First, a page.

At least nine people were injured Sunday morning after major clashes in front of the Turkish Embassy where votes are being cast in that country’s general election.
The Metropolitan Police Department said the confrontations occurred between Turkish people and ethnic Kurds who had gathered at the embassy, in Tokyo’s Shibuya Ward, ahead of the Nov. 1 poll.
More than 600 Turkish nationals, including the country’s ethnic minorities, were at the embassy, police said.
Voting for Turkish nationals living in Japan started at 9 a.m. at the embassy.
The scuffling started at around 6:50 a.m. and continued on and off until around 11 a.m., with the MPD mobilizing an anti-riot squad to the scene.
Footage showed police forcibly interrupting a scuffle between Turks and Kurds in front of the embassy.
The exact cause of the skirmish is under investigation, the police said. They said two MPD members sustained light injuries in the head.
“I was attacked by Turks all of a sudden while I was in a car with my friends,” a Kurdish man whose shirt had been torn off told broadcaster TBS in front of the embassy, which was heavily guarded by police.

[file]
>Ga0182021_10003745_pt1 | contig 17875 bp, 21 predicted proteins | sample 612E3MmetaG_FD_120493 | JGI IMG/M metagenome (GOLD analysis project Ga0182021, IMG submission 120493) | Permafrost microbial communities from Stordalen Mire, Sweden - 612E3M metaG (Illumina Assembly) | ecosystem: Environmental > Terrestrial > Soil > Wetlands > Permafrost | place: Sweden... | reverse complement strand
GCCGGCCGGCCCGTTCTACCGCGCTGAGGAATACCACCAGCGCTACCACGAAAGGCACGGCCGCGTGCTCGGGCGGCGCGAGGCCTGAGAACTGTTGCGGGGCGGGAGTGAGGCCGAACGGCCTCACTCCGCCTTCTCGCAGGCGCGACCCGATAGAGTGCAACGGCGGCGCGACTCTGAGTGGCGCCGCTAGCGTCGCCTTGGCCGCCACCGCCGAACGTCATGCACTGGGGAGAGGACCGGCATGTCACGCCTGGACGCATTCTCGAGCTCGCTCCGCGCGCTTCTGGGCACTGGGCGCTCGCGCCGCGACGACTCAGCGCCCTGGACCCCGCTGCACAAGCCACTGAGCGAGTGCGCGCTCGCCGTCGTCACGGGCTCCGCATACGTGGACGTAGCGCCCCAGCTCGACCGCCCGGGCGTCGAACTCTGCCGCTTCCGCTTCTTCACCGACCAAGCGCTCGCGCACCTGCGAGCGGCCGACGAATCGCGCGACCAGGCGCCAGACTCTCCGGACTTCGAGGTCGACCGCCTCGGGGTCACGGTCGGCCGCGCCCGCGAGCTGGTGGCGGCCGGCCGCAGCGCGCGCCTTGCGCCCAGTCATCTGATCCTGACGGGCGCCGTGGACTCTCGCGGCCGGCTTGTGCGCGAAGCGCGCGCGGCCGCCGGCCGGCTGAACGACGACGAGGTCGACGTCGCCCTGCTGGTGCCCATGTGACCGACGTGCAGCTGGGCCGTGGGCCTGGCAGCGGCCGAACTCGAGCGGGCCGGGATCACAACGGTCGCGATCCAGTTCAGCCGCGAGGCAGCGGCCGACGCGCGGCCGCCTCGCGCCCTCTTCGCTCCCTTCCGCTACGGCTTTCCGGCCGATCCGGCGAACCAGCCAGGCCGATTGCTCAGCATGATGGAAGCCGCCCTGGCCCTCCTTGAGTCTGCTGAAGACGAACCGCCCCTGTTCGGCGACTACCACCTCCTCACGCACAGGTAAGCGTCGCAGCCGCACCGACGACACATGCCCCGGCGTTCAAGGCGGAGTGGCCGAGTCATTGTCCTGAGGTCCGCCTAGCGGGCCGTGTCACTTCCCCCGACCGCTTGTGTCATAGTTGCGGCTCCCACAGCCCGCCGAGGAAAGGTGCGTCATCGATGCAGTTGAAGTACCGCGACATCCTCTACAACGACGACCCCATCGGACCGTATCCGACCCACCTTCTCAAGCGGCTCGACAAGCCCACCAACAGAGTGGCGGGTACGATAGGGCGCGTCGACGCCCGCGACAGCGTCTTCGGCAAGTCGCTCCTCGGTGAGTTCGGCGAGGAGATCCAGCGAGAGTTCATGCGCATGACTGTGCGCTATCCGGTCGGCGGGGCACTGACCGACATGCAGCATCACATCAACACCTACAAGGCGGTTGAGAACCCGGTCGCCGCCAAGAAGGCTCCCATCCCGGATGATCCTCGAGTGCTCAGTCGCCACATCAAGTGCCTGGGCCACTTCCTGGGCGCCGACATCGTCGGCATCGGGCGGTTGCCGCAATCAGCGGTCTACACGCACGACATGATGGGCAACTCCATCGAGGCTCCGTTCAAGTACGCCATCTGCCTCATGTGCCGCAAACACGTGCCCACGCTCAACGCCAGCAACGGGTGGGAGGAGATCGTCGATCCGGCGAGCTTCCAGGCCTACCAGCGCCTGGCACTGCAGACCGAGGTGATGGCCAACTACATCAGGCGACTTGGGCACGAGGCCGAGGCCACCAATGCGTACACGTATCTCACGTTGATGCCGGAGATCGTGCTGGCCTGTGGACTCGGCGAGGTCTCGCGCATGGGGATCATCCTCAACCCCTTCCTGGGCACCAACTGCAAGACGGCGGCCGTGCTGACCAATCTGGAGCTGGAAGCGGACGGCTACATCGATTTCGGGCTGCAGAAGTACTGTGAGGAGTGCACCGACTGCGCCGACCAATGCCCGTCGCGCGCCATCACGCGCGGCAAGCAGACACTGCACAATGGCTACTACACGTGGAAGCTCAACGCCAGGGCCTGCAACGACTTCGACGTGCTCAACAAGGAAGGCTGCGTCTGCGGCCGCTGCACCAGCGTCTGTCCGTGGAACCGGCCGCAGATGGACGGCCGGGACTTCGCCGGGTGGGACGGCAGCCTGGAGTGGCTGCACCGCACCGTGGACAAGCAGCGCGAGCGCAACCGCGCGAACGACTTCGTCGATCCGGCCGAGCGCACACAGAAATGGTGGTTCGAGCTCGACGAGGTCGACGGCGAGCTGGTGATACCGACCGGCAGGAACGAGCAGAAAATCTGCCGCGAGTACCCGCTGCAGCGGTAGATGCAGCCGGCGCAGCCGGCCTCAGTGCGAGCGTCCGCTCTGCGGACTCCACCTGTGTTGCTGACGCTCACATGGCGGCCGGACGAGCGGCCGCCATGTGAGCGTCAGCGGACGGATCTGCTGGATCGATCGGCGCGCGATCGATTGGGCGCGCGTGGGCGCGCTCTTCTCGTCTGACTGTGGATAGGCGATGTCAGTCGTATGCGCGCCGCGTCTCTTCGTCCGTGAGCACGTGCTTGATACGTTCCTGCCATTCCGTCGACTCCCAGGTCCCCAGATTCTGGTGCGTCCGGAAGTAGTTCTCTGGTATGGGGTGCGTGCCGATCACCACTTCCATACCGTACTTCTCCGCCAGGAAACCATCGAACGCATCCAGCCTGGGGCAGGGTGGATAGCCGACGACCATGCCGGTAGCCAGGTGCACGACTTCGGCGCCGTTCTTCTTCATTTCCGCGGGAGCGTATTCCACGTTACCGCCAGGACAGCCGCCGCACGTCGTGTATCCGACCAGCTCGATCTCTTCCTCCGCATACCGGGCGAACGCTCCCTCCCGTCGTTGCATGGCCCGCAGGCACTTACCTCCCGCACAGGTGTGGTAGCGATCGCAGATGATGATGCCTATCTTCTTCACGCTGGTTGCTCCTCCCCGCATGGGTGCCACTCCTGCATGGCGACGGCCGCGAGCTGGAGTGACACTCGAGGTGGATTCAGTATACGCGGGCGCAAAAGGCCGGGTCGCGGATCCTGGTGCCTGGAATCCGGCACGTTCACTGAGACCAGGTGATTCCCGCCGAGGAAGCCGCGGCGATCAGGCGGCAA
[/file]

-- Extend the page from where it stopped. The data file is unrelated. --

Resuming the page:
It is understood no Japanese were among the injured.
NHK quoted a Kurdish man who saw the clashes as saying about 10 young men including Turks and Kurds were already fighting each other in a parking lot at around 6 a.m. NHK also quoted a Turkish man who witnessed the fight around the same time as saying Kurds escalated the fight by shouting profanities at the Turks.
An embassy employee told Kyodo News he had “no idea why this happened.”
Other pieces of information suggest that the scuffle was started by some people who waved flags of various extremist organizations in Turkey.
A 62-year-old Japanese man living in the neighborhood said he saw a large crowd in front of the embassy at 7 a.m., with many people shouting and excited.
A toy store near the embassy was temporarily closed due to safety concerns for children.
Some 3,600 Turkish nationals are currently resident in Japan, according to the Foreign Ministry.
The election comes at a time of escalating violence in Turkey’s mainly Kurdish southeast despite a 2013 cease-fire, for now killing off hopes of ending a three-decade insurgency that has claimed tens of thousands of lives.
Turkish President Recep Tayyip Erdogan called the poll after his ruling Justice and Development Party (AKP) lost its governing majority for the first time in June 7 elections, forcing it into coalition talks that ended in failure.
The AKP won three decisive general election victories in 2002, 2007 and 2011 but was stripped of its overall majority this year after losing support to a pro-Kurdish party.
The result wrecked Erdogan’s dreams of creating a powerful US-style presidency with full executive powers.